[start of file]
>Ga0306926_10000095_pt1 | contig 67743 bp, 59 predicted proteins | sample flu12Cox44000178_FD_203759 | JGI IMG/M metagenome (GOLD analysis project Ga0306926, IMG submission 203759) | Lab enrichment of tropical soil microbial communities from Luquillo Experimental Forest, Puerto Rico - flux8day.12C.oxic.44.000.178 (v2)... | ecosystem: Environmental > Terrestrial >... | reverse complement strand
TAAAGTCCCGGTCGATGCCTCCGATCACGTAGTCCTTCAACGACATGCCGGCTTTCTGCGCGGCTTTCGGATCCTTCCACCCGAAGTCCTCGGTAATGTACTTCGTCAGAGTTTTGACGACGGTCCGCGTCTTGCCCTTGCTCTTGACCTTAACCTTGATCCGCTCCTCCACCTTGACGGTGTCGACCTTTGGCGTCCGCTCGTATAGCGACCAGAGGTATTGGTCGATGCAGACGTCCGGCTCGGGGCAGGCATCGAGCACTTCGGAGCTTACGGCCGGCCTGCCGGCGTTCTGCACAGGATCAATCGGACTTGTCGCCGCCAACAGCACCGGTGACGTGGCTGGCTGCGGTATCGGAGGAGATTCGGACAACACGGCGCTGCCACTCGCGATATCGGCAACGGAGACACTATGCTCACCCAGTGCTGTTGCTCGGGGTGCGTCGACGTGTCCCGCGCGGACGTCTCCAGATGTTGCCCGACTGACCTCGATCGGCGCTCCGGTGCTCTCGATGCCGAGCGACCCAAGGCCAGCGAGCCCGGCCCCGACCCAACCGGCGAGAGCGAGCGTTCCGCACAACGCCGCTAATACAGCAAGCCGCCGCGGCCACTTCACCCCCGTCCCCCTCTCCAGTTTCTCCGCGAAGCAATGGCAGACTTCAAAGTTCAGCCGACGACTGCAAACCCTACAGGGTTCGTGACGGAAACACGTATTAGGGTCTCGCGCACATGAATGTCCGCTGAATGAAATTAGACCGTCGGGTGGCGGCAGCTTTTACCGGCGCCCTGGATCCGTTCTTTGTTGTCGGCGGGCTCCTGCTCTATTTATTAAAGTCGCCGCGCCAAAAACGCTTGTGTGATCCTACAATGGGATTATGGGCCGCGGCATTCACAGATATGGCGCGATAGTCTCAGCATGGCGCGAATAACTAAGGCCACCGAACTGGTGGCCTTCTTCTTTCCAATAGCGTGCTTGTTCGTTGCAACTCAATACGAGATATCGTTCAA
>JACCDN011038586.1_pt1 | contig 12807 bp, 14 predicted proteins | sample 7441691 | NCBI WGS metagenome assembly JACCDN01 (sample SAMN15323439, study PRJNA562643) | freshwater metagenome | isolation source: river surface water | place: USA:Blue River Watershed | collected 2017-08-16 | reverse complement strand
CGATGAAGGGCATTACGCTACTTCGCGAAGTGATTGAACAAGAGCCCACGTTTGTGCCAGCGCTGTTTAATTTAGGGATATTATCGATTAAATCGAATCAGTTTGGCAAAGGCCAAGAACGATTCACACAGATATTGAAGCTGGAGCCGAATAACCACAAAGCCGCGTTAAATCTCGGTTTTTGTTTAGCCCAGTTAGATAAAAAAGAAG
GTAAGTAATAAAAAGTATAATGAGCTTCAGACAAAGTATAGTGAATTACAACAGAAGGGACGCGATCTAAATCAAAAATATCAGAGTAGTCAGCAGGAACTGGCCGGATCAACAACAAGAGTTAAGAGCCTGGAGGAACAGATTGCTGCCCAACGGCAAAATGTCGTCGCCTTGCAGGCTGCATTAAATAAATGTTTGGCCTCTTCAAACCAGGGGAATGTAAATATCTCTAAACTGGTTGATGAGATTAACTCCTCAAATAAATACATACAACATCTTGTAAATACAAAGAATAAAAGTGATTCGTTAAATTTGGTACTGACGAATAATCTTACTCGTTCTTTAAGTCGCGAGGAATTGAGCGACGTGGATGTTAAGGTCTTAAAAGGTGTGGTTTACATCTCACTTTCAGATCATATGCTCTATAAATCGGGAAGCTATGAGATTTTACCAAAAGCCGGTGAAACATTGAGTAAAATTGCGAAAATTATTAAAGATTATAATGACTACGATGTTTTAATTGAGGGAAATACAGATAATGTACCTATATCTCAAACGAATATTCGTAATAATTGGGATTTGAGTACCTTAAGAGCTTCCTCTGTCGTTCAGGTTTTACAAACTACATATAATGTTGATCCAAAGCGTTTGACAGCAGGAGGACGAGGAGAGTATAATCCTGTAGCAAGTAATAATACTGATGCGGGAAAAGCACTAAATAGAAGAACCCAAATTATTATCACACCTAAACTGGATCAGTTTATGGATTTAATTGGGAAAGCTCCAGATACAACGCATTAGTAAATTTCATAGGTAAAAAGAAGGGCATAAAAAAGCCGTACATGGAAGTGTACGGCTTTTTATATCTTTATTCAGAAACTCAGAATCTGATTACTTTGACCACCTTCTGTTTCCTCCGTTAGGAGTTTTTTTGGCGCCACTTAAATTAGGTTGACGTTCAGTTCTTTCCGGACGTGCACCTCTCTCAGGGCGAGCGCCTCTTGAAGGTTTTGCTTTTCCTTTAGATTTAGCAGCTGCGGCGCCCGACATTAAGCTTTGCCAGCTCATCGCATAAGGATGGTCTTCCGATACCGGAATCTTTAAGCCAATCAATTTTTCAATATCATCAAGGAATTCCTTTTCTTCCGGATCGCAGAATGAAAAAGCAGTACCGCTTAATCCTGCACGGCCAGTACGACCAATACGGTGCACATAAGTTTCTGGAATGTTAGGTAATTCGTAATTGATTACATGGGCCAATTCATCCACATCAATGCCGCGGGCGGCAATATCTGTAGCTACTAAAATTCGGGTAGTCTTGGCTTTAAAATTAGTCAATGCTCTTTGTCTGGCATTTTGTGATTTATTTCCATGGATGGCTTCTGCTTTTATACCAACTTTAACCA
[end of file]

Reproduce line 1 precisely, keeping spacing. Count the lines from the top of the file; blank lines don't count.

>Ga0306926_10000095_pt1 | contig 67743 bp, 59 predicted proteins | sample flu12Cox44000178_FD_203759 | JGI IMG/M metagenome (GOLD analysis project Ga0306926, IMG submission 203759) | Lab enrichment of tropical soil microbial communities from Luquillo Experimental Forest, Puerto Rico - flux8day.12C.oxic.44.000.178 (v2)... | ecosystem: Environmental > Terrestrial >... | reverse complement strand